Ferguson police officer says he has 'clean conscience'

Ferguson police officer says he has 'clean conscience'

FERGUSON, United States - The white police officer who shot dead an unarmed black teenager in the US town of Ferguson said Tuesday he has a "clean conscience" and would not do anything differently if given the chance.

Darren Wilson said he feared for his life before he drew his gun - the first time he had used his firearm on the job in the St Louis suburb - before opening fire, killing 18-year-old Michael Brown.

"The reason I have a clean conscience is because I know I did my job right," Wilson told ABC News, speaking publicly for the first time since the August 9 shooting.

"I don't think it's haunting. It's always going to be something that happened." When asked if it would have ended the same way if Brown was white, Wilson answered: "Yes... no question." He described Brown as a "powerful man," comparing him to professional wrestler Hulk Hogan.

"He charged me, he was going to kill me," he said.

A grand jury on Monday decided not to indict Wilson, sparking a night of violent riots in Ferguson, a town of 21,000 with a mostly white police force.

Civil lawsuit may be only recourse for Ferguson teen's family

Without a criminal indictment, Michael Brown's family might have no better legal recourse than to sue local authorities for the African-American teenager's fatal shooting by a white Ferguson, Missouri, police officer.

After a St. Louis County grand jury decided on Monday not to indict officer Darren Wilson - and given the high bar to a federal criminal prosecution - the family may follow the path of other high-profile US police shootings and file a civil lawsuit for wrongful death or civil rights violations.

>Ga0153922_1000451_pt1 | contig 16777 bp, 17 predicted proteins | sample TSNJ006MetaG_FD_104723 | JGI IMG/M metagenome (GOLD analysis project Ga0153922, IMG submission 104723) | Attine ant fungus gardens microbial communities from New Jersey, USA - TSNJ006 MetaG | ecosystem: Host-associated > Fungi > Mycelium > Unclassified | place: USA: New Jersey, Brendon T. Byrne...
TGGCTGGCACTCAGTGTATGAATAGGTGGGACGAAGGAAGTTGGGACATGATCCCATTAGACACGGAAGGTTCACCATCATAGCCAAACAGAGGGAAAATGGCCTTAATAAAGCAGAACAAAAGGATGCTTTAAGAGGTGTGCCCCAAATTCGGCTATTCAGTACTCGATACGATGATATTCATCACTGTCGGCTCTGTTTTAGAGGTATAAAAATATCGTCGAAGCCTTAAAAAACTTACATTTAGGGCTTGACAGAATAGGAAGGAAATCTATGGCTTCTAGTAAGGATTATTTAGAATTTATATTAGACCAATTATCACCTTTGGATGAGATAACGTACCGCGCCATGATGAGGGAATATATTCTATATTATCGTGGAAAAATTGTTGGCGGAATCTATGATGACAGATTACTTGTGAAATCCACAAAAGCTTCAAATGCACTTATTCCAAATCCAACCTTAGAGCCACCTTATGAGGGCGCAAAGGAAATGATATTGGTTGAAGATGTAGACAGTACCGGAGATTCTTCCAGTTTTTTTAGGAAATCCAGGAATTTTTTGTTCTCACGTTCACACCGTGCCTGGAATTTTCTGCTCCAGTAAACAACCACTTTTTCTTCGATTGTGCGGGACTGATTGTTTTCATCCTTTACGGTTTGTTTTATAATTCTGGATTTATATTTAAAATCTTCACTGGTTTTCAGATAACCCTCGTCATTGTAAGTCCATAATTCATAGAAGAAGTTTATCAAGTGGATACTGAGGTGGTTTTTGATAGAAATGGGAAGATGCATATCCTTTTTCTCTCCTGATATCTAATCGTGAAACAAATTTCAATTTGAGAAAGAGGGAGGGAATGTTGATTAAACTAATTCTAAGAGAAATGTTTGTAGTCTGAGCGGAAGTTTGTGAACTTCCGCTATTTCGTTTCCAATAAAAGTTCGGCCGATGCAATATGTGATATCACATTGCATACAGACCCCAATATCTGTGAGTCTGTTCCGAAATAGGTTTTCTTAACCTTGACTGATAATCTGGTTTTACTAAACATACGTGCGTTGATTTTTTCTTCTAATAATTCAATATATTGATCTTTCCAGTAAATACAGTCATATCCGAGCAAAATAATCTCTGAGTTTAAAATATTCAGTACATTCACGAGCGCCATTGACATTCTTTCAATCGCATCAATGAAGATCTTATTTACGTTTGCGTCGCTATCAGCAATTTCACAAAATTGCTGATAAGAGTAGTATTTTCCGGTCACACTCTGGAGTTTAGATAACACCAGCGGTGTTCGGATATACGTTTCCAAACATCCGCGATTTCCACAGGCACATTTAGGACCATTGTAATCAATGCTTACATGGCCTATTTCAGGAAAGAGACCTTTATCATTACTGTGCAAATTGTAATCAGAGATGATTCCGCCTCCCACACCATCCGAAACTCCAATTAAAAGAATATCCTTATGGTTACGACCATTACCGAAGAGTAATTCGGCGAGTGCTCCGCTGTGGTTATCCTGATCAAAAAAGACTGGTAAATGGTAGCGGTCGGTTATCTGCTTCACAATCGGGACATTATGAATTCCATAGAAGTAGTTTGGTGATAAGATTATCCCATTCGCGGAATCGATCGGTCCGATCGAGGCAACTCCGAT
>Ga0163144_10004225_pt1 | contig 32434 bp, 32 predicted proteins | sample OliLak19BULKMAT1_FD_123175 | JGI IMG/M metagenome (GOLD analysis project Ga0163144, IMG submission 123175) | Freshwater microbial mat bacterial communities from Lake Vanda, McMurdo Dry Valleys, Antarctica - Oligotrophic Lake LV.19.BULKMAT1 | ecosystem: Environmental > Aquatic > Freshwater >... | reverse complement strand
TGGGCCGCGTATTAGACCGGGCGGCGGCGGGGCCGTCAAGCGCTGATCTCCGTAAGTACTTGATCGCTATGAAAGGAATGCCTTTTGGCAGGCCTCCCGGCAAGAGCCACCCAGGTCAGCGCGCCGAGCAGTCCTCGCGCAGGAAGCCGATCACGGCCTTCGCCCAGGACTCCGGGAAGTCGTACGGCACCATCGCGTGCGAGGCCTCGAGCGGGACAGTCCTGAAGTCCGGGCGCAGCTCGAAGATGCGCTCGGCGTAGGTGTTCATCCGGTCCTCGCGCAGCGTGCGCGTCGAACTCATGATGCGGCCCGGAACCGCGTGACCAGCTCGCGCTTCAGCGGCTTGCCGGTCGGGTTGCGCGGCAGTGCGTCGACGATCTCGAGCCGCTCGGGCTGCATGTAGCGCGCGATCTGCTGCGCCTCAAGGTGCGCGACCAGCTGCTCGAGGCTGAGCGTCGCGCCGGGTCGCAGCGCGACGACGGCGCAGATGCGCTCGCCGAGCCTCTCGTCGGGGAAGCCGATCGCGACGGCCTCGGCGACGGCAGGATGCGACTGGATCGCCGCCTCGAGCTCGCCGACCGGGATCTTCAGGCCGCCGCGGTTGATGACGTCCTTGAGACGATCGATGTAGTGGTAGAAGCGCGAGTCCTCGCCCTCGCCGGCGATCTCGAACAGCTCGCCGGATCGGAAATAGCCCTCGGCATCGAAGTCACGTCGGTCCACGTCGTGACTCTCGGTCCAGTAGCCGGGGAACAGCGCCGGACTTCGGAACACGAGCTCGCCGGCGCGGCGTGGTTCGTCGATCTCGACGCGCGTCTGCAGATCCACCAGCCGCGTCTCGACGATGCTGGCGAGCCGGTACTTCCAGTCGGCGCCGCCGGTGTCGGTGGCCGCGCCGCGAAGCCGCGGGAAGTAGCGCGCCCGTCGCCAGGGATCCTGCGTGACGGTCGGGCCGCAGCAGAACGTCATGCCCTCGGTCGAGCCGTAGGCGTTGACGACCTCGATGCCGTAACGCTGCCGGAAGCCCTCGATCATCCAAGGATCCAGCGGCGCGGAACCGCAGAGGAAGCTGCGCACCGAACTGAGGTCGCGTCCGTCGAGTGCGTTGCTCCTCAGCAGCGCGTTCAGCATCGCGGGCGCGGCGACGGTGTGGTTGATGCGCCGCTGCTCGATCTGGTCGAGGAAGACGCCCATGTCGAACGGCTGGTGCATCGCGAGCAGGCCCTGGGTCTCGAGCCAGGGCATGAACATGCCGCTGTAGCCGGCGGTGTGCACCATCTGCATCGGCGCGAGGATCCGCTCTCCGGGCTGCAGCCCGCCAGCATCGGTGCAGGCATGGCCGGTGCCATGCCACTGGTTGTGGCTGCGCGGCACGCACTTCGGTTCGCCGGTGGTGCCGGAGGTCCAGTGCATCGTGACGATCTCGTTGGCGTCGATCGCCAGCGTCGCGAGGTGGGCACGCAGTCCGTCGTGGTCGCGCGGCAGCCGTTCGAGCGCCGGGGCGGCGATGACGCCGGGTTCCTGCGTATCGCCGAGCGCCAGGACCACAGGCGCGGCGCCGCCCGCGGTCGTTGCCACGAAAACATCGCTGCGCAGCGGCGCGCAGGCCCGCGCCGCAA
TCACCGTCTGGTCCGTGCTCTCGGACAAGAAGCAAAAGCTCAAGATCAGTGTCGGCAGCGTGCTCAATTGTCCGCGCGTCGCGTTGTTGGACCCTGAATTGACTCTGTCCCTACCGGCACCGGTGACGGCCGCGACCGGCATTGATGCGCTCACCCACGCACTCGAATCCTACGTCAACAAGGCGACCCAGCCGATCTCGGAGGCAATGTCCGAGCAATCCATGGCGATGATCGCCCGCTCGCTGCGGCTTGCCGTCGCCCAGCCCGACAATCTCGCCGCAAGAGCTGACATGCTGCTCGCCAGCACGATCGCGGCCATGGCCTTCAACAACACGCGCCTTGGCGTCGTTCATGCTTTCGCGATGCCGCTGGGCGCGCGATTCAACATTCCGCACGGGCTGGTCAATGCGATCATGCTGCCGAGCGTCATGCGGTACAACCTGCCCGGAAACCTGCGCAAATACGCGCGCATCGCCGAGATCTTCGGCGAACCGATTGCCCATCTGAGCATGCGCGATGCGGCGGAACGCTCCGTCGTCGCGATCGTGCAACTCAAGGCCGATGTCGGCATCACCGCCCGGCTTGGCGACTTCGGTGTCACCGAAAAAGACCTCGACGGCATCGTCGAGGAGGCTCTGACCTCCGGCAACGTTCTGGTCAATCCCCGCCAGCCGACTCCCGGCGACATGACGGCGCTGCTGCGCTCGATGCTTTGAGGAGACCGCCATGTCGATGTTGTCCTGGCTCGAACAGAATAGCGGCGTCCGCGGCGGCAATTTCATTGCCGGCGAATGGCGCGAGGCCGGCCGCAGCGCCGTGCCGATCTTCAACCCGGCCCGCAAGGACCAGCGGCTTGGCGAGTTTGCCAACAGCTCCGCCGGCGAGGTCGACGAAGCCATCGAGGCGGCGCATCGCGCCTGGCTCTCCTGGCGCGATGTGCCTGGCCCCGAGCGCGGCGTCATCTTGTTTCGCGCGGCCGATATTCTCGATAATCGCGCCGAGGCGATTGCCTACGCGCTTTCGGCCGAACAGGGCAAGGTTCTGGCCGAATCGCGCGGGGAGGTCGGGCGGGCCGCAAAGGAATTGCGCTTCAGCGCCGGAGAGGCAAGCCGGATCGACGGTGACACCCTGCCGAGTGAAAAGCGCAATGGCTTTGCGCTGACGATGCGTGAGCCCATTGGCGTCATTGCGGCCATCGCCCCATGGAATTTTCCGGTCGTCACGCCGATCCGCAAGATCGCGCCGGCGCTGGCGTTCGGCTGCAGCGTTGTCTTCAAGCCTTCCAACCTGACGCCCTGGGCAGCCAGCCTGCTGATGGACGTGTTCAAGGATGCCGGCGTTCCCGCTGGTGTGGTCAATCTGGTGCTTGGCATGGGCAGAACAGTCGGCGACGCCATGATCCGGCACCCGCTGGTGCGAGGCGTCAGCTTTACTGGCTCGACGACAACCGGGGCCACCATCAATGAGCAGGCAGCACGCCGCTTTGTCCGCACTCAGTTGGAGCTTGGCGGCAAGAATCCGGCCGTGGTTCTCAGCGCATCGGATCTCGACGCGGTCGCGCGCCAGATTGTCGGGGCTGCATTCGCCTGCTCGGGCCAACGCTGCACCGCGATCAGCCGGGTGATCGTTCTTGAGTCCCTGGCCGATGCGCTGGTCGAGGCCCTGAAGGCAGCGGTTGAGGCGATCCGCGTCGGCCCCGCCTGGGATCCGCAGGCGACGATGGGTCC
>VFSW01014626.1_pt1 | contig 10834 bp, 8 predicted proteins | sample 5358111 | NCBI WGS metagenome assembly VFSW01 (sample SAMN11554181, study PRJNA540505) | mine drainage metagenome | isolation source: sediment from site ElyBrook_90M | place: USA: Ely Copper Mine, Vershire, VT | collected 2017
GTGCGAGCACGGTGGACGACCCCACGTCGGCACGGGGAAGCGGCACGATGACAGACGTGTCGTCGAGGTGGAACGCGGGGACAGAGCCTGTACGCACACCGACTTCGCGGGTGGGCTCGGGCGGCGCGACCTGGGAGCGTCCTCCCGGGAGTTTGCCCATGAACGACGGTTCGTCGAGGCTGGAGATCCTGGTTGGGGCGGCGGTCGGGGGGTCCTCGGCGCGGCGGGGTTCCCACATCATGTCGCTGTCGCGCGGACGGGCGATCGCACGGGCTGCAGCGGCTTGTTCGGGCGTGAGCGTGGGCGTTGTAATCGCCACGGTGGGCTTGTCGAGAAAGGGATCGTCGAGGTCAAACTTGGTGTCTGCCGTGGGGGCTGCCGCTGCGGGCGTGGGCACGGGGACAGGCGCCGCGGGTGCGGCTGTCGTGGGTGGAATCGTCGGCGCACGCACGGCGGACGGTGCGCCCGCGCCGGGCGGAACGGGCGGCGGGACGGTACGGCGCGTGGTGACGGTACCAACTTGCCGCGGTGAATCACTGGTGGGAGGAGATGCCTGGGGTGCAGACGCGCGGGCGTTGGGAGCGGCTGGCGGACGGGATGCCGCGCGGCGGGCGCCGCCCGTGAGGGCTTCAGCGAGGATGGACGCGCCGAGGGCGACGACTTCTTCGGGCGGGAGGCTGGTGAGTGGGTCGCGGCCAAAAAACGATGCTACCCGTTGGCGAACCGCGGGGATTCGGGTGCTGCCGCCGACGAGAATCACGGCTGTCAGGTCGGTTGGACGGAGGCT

In some such cases, the authorities who oversee police departments agree to settle for millions of dollars. "There might be a lot of political forces that would be at work that would give the Brown family a chance at a quick settlement," said New York lawyer and former prosecutor Paul Callan.

The burden of proof in a US civil suit is lower than in a criminal case. A plaintiff needs to show liability only by the preponderance of the evidence, not beyond a reasonable doubt.

In recent years, New York City agreed to pay US$7.15 million (S$9.29 million) to the family and friends of Sean Bell; Chicago agreed to a US$4.1 million settlement with the family of Flint Farmer; and a California transit agency said it would pay $2.8 million to the family of Oscar Grant, according to news reports at the time.

All three men were shot to death by police officers in cases that drew widespread attention but not murder convictions.

Rodney King sued Los Angeles after his videotaped 1991 beating by police, and a jury awarded him US$3.8 million. "There are so few cases in which officers are criminally charged, but plenty of instances in which very successful civil rights cases are brought," said Joanna Schwartz, a UCLA law professor.

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